The Washington Nationals community as a whole exhaled when Matt Williams announced after tonight’s game that Bryce Harper suffered only a “mild hamstring strain” tonight, instead of a major injury to his knee. But as Anthony Rendon’s injury demonstrates, no player’s recovery is certain. While his injury is not as bad as was feared, Harper’s contributions to the Nationals’ offense and how much they would suffer without him cannot be overstated.
After several months in limbo, Trea Turner finally made his debut in the Washington Nationals’ system on Tuesday. The shortstop prospect—a first-round pick by the San Diego Padres last year, whom the Nationals acquired as a player to be named later in December—was assigned to Harrisburg, where he has played two games thus far.
Getting Turner, along with right-handed starter Joe Ross, from the Padres should work out for the Nationals in the long run. As Ross emerges at the major league level, Turner immediately becomes one of the best position players in the farm system. Along with excellent speed, he features a compact line drive stroke that not only allows him to hit to all fields, but occasionally leverage power to the left side of the field. On defense, he should rate as an at least above average shortstop. Continue reading…
They say all good things must come to an end. The Washington Nationals’ offensive barrage Tuesday was, by any definition, a good thing, and Wednesday night showed that it was no exception to the rule. The Nats (34-32) were shut out by the Tampa Bay Rays (37-30) a day after scoring 16 runs against them, falling 5-0. Continue reading…
There’s a feeling of relief when you find something that’s been missing for a long time. Something that you used on a daily basis and were this close to replacing. That relief flooded through the Washington Nationals organization Tuesday night when the Nats (34-31) eviscerated the Tampa Bay Rays (36-30) 16-4, suddenly rediscovering all the run support that had been missing over the past month or so.
Monday night’s game started poorly and ended poorly for the Washington Nationals (33-31). With a series of early runs, the hosting Tampa Bay Rays (36-29) cashed in on a bad performance by Gio Gonzalez in their 6-1 victory. Continue reading…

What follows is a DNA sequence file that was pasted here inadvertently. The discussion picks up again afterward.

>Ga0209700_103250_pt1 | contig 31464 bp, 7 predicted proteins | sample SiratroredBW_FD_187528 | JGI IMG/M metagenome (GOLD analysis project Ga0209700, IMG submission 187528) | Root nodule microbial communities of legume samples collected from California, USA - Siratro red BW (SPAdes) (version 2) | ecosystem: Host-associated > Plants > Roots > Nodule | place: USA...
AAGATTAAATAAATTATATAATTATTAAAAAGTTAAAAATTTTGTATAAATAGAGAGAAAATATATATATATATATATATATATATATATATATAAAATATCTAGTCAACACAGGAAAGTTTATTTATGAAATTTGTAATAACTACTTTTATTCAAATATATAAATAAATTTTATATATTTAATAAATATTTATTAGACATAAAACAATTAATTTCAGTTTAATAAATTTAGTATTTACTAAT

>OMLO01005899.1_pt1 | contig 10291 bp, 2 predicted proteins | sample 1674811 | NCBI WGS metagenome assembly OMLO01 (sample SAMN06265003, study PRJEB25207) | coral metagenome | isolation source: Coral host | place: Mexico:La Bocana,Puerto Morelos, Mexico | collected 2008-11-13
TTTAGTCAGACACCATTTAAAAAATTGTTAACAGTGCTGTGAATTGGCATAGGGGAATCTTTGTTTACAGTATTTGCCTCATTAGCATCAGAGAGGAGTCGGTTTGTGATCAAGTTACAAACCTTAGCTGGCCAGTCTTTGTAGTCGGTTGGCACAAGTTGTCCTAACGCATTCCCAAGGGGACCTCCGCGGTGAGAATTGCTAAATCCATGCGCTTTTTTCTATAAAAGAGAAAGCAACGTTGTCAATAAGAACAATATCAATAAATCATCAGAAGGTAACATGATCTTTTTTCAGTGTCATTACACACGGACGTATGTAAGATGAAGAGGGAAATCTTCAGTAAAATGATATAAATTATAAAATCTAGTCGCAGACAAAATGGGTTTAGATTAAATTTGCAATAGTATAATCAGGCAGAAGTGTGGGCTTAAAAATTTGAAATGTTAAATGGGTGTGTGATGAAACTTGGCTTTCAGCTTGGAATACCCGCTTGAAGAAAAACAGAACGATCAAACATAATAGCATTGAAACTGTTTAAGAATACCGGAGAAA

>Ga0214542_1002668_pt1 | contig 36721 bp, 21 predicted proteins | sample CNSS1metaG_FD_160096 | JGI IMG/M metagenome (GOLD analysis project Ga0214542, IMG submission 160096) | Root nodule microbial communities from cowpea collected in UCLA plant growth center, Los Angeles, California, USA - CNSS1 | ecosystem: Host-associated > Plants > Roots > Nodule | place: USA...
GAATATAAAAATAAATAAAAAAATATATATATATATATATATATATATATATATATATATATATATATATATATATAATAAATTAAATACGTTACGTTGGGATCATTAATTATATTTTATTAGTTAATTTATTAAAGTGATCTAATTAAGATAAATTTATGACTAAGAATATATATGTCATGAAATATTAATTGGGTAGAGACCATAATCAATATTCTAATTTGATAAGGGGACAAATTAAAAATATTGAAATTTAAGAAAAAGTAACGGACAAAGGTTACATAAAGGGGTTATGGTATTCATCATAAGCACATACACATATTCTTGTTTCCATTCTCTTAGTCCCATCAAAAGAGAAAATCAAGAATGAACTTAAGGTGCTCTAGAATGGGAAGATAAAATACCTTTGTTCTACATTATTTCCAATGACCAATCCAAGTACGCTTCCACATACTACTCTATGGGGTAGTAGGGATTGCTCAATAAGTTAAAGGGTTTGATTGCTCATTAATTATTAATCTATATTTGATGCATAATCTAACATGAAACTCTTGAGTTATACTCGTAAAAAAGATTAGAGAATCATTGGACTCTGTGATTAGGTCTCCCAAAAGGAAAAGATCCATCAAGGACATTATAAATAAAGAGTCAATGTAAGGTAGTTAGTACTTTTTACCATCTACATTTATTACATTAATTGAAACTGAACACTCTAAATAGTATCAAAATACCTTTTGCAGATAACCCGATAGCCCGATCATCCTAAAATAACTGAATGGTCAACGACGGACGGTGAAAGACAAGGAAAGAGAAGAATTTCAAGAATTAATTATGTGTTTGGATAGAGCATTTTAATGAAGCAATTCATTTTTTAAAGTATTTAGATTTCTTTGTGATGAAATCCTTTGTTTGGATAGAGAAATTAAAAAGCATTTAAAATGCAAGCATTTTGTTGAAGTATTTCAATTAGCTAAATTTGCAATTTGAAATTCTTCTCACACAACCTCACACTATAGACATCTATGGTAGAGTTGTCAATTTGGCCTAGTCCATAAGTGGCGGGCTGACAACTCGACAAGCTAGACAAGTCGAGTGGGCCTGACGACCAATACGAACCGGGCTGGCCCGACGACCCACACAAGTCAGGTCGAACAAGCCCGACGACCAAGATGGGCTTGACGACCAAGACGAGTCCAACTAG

Bryce Harper hits a monstrous shot off of Brewers starting pitcher Mike Fiers, yet another 400 foot shot that flew off of the bat at a murderous 100+ MPH velocity.
Harper takes a 95 MPH fastball off of his right thigh in the 9th inning of a 7-2 snoozer. He would have to leave the game.
Yesterday the Washington Nationals leaned on rookie Joe Ross, who turned in a sterling eight innings to turn a 1-5 slump into a less horrible 2-5 slump. Today the team turned the story on its side, and it was veteran Max Scherzer who got the nod against Taylor Jungmann, who, like Ross, made his second career start. Spoiler Alert: there would be no repeat performance for rookie dominance, as the Nationals ace made team history in a 4-0 Nationals (33-30) win over the Milwaukee Brewers (24-40).
Friday was a rough night at Miller Park for the Washington Nationals (31-30). They could never quite overcome the obstacles placed by the Milwaukee Brewers (24-38), who leveraged an 8-4 victory behind one big inning on offense and a solid outing from their starting pitcher.
This is a debate with Jim Meyerriecks at Federal Baseball. See his optimistic take on Strasburg here.
To call Stephen Strasburg something of an enigma among Washington Nationals fans is similar to calling Yankees fans entitled or Mets fans downtrodden. It’s just one of those truths that always feels right, even if you don’t have direct evidence to back it up. Since his dazzling debut, Strasburg feels like a player who, for whatever reason, hasn’t been quite able to live up to the promise.
This year, Strasburg has taken a massive step backwards. His 6.55 ERA is among the worst in all of baseball, and many of his peripheral numbers (such as K/9 and FIP) have taken a tumble. It’s gotten to the point where making a case for pessimism regarding Strasburg has become shockingly easy. Continue reading…
You can run on for a long time, run on for a long time. Run on for a long time, but sooner or later God’ll cut you down.
The most important part of any closer’s repertoire is not his fastball. It’s not his slider, nor his curveball or his changeup. It’s nothing he does on the mound. Instead, it’s what rings out across the park as the bullpen door swings open.